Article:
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# Re: railing design

• To: seaint(--nospam--at)seaint.org
• Subject: Re: railing design
• Date: Mon, 15 Feb 1999 16:43:22 -0800

```Presuming from the Q and A so far that the verticals are steel, and all
alike, and cantilever up from a moment connection at the stair stringer to a
steel flat bar at their top ends, to which all the verticals connect
rigidly, you have a classic "beam on elastic foundation".

The code horizontal load of 200 lbs. is a point load (isn't it) acting
horizontally on the top rail "beam", which spans horizontally. The
resistance is the whole array of verticals, each of which supports the beam
with a springy resistance, the amount of which depends on the deflection
imposed. The horizontal stiffness of the top rail, with respect to the
stiffness of each vertical against horizontal load at its top end, is the
basis of analysis.

Timoshenko presents a complete solution in his texts on Strength of
Materials, Part II, dating from 1930 and still in use at least into the
1960's. His solution also covers the case where the applied load is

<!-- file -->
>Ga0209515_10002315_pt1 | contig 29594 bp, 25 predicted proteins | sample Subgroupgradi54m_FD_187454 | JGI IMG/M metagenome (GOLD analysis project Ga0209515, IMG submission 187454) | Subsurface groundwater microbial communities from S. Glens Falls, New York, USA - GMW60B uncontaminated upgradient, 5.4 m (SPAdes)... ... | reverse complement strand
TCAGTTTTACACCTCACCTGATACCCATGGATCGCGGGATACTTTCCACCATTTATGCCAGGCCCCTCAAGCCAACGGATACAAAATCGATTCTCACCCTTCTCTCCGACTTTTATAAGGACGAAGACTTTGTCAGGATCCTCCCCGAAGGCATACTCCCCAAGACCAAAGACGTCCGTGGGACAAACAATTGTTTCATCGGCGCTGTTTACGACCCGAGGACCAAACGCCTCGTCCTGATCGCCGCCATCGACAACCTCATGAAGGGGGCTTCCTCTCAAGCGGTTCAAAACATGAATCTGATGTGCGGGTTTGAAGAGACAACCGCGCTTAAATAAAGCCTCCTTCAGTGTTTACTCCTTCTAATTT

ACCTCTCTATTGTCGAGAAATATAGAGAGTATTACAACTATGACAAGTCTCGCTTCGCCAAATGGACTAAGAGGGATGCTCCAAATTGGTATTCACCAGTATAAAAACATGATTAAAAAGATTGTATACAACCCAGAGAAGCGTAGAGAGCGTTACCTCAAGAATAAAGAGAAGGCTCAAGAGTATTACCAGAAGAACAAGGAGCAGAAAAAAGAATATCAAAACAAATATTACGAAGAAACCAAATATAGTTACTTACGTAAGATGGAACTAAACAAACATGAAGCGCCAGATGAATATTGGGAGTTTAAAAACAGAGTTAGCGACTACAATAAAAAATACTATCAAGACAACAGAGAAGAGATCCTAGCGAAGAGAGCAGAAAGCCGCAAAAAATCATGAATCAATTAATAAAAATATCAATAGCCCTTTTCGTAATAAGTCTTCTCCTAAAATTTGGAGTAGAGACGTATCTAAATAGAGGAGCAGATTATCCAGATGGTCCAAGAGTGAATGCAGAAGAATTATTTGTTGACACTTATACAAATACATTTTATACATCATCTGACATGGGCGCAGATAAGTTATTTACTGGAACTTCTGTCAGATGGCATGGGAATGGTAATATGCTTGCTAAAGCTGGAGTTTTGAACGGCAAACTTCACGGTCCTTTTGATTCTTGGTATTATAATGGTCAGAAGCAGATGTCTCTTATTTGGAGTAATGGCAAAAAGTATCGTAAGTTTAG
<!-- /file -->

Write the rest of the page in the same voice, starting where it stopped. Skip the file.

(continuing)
distributed over a certain length of the "beam", or there are multiple point
loads. There are formulas, curves, and tables.

If an approximate solution is adequate, it could be done by trial and error
as Richard Lewis suggested, keeping in mind the basic principle.

There are code limits for stairway handrail dimensions that relate to a
person being able to grasp and hang on. Lateral stiffness wants to be enough
that subjective confidence in the sturdiness of the thing is not impaired.

Charles O. Greenlaw, SE   Sacramento CA
********************************************

Original question:
>i have a handrail that has 1/2" X 1/2" verticals at 4" o.c. with a
>nominal flat stock top horizontal.  in applying the code required 200 #
>horizontal load what effective width is allowed.  another words how many
>verticals can contribute?
>
>another question is, what is the codefied deflection criteria?

```